Wednesday, 25 April 2012

Genetic Information Provides Hope for Future in Treating Psychiatric Illnesses

Genetics play a key role in the causation, development and heritability of many forms of diseases and disorders (Reece, 2011). Unfortunately, advancements in studies relating genomics to psychiatric illnesses have been slow in the past. This is due to the difficulty in identifying genes that contribute to such diseases. However, recent studies on a particular gene have revealed its connection with numerous psychiatric illnesses including ADHD, schizophrenia and autism (Ross RG, 2012). 

The genetic component of diseases is associated with mutations of the gene which may induce an effect on the risk of developing illnesses (Reece, 2011). In the case of common non-psychiatric diseases, the risk of developing them can be linked to common variations of a few mutated genes that can be thoroughly analysed (which it has been). However, in the case of psychiatric diseases, it is a different story. A genome-wide association study (International Schizophrenia Consortium et al, 2009) produced novel results suggesting that psychiatric disorders are potentially affected by not a few, but thousands of gene variants, each having only a minute contribution to the disorder.
So how do researchers determine what genes are associated with psychiatric disorders if each gene has only a small effect? The method involves examining large alterations in the DNA nucleotide sequences which are replicated throughout the genome. These large alterations consist of DNA segments that are either missing or duplicated in the sequence. Because the number of altered segments varies as DNA is replicated, the genes are termed copy number variants (Henrichsen CN, 2009). 

As genes are involved with many molecular activities such as protein synthesis, studying copy number variants (mutations in genes) is made simpler by recognising abnormal genetic activity.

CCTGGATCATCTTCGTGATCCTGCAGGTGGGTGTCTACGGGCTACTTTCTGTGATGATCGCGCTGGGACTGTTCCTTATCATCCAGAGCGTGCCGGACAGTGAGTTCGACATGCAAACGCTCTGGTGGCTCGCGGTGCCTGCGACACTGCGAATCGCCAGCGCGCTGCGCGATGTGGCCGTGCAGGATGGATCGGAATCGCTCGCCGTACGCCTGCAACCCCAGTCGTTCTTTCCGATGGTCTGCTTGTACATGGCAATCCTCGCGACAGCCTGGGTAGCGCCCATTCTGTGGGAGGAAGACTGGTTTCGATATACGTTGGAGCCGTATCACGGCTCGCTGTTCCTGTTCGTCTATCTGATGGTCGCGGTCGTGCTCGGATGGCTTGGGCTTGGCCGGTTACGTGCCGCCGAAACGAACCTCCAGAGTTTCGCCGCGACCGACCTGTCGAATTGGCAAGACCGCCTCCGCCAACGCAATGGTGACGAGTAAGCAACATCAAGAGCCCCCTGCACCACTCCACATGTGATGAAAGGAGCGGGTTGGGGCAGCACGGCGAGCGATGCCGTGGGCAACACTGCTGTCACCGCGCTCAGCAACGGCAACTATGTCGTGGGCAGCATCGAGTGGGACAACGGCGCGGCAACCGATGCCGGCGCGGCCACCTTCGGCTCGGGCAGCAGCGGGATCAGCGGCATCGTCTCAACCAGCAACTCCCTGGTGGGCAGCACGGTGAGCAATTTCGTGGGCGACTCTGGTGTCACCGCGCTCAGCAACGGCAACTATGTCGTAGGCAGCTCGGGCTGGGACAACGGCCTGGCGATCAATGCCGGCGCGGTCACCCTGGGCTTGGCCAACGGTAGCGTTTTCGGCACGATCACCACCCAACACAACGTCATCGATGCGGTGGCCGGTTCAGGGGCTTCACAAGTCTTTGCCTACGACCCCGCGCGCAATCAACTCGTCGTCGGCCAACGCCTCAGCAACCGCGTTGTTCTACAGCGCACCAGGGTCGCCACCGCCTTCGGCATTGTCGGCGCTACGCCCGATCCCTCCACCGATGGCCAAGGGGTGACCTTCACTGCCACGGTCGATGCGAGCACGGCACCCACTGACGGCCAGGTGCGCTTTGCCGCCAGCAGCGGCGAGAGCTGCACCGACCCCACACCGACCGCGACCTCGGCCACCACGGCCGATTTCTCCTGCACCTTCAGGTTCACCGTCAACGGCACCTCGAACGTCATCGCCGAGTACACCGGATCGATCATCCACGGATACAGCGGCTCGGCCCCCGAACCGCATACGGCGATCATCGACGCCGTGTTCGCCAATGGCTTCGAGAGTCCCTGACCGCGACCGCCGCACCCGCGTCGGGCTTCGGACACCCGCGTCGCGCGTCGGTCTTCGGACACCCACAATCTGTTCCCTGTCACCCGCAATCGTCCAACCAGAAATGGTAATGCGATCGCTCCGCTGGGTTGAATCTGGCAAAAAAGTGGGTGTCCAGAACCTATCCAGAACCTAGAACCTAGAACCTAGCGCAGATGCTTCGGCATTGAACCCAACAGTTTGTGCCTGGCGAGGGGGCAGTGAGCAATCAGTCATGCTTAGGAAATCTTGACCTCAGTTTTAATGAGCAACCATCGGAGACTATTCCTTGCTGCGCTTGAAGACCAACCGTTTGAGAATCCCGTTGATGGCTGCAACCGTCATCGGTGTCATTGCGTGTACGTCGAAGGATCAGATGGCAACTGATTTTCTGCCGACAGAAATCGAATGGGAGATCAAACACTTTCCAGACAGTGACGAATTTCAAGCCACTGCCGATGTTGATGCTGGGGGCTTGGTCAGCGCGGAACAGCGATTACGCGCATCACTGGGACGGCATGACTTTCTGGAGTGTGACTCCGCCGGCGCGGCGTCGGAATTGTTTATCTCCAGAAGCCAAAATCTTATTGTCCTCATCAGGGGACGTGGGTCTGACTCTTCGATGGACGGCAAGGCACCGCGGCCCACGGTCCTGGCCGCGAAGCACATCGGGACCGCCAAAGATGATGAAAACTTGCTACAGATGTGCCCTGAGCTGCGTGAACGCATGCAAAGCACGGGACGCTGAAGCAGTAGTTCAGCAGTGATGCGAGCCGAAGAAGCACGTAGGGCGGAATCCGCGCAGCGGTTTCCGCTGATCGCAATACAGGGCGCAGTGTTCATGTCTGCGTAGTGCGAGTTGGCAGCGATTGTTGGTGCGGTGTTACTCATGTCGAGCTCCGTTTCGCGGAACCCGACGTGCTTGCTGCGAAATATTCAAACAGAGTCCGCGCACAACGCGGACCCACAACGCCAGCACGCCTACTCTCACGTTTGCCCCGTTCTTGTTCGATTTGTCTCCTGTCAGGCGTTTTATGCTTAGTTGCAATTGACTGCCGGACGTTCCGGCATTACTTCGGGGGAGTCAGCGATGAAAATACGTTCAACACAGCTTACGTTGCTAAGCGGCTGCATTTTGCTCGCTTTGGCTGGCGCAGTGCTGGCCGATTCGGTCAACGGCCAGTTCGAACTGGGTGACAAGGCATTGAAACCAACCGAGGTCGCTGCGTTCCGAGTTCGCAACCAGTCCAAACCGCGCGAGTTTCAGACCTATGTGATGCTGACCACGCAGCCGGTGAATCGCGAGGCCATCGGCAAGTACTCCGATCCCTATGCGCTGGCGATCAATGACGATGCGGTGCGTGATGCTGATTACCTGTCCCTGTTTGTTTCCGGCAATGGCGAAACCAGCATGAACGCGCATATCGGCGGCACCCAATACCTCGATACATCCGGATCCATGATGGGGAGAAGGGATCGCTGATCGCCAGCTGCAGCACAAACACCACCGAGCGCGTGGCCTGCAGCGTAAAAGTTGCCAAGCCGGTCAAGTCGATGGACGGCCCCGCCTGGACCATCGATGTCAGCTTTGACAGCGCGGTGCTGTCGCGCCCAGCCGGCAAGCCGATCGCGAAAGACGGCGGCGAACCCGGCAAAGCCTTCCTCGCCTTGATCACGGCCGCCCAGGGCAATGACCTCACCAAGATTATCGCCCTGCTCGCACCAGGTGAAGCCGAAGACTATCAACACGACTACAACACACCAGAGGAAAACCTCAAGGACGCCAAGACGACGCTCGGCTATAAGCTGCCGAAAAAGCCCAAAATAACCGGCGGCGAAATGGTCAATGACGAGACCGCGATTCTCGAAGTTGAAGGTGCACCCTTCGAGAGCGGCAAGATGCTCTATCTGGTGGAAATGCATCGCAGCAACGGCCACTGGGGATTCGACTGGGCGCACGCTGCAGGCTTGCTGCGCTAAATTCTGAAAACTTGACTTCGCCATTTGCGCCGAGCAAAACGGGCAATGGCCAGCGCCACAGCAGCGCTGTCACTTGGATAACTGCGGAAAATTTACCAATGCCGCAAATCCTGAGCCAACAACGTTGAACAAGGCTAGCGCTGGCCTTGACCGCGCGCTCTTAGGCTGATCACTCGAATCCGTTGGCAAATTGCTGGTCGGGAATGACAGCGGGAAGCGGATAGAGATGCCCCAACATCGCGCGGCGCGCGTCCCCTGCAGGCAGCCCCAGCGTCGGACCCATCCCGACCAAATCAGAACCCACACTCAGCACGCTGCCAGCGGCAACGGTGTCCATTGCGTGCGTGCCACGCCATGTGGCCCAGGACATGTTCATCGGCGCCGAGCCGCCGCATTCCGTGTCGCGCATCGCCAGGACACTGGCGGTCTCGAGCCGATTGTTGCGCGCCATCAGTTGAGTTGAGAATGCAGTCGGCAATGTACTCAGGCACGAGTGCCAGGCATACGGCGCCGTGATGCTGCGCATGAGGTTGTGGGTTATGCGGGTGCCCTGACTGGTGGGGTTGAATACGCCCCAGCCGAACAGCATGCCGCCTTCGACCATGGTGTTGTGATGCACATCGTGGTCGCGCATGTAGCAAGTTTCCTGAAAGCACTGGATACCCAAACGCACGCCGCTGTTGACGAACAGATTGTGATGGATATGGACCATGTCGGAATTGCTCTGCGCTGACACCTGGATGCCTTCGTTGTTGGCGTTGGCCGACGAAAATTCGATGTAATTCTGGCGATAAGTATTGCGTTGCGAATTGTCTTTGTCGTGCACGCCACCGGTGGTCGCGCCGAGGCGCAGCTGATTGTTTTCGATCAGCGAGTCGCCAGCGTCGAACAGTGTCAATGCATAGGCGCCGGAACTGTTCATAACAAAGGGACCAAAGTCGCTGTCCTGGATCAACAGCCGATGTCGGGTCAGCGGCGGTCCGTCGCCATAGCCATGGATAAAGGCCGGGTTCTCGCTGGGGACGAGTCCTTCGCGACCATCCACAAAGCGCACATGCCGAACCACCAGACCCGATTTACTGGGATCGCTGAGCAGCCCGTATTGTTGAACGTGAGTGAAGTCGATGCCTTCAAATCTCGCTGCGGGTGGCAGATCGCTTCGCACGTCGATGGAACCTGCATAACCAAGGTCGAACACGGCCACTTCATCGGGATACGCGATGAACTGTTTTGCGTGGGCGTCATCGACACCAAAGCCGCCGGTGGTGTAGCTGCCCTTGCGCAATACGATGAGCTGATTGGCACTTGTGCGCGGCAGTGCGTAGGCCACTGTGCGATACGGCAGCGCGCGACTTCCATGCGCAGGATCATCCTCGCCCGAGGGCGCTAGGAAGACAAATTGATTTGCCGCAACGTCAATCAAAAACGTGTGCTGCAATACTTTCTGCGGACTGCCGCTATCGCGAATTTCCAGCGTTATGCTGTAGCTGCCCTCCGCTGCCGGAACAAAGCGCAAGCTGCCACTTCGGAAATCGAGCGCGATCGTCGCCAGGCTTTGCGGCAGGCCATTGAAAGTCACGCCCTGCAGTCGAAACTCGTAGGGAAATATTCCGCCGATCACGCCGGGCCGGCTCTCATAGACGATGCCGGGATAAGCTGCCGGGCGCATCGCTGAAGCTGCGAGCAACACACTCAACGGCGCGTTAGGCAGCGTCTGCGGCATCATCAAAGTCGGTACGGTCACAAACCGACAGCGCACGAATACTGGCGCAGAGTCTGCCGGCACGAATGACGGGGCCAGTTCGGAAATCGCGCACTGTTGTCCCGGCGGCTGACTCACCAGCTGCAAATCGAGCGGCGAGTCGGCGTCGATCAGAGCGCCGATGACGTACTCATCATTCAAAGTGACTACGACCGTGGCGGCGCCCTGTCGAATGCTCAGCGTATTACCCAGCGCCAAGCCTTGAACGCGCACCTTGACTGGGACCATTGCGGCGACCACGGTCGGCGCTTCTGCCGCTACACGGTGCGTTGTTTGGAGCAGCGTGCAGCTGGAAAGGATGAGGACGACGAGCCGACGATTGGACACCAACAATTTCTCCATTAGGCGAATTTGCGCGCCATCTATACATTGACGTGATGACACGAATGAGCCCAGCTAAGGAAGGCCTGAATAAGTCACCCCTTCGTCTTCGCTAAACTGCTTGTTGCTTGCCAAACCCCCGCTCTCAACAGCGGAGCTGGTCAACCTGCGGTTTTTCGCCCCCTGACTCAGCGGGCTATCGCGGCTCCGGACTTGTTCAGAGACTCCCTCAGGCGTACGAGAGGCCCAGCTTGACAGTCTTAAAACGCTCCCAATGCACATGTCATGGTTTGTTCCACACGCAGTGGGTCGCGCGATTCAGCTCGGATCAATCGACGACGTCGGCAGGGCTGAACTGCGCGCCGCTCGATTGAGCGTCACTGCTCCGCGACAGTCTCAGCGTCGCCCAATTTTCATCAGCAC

Research conducted by Williams et al (2012) on 896 children with ADHD showed that the genome of those affected by ADHD exhibited a greater amount of copy number variants. Among the duplications of altered genes was the CHRNA7 gene, which encodes α7 nicotinic receptors. These receptors are crucial in the nervous system and are involved in many mental functions (Mazurov, 2006). Therefore, duplications of the CHRNA7 gene affects α7 nicotinic receptors, which in turn affect cognitive functions and ultimately lead to increased risk of ADHD, schizophrenia and possibly many other psychiatric illnesses.

 This association was further reinforced as four subsequent studies of subjects from the United Kingdom, United States and Canada all demonstrated similiar results – the amount of duplications of CHRNA7 and other copy number variants was greater in the genomes of those affected by ADHD (Williams et al, 2012).
Although the results of current studies (International Schizophrenia Consortium et al and Williams et al) do not have major contributions towards pharmaceutical or therapeutical developments, they are nevertheless fundamental and crucial to successive research. And the hope is that the findings of genetic information will lead to further studies in identifying more genes involved in and developing medicinal solutions for treating psychiatric illnesses. 

Reference List:
Boone, PH, Wiszniewski, W, Lupski, JR 2011, ‘Genomic medicine and neurological disease’, Human Genetics, vol. 130, no. 1, pp. 103-121.
Henrichsen, C, Chaignat, E, Reymond, A 2009. ‘Copy number variants, diseases and gene expression’, Human Molecular Genetics, vol. 18, review issue 1, pp. R1-R8.
International Schizophrenia Consortium, Purcell, SM, Wray, NR, Stone, JL, Visscher, PM, O’Donovan, MC, Sullivan, PF, Sklar, P 2009. ‘Common polygenic variation contributes to risk of schizophrenia and bipolar disorder’, Nature, vol. 460, pp. 748-752.
Mazurov, A, Hauser, T, Miller, CH 2006, ‘Selective α7 Nicotinic Acetylcholine Receptor Ligands’, Current Medicinal Chemistry, vol. 13, no. 13, pp. 1567-1584.
Reece, JB et al 2011, Campbell Biology, 9th edn, Pearson Benjamin Cummings, San Francisco.
Ross, RG 2012, ‘Advances in the Genetics of ADHD’, The American Journal of Psychiatry, vol. 169, no. 2, pp. 115-117.
Williams, NM et al 2012, ‘Genome-Wide Analysis of Copy Number Variants in Attention Deficit Hyperactivity Disorder”: The Role of Rare Variants and Duplications at 15q13.3’, The American Journal of Psychiatry, vol. 169, no.2.

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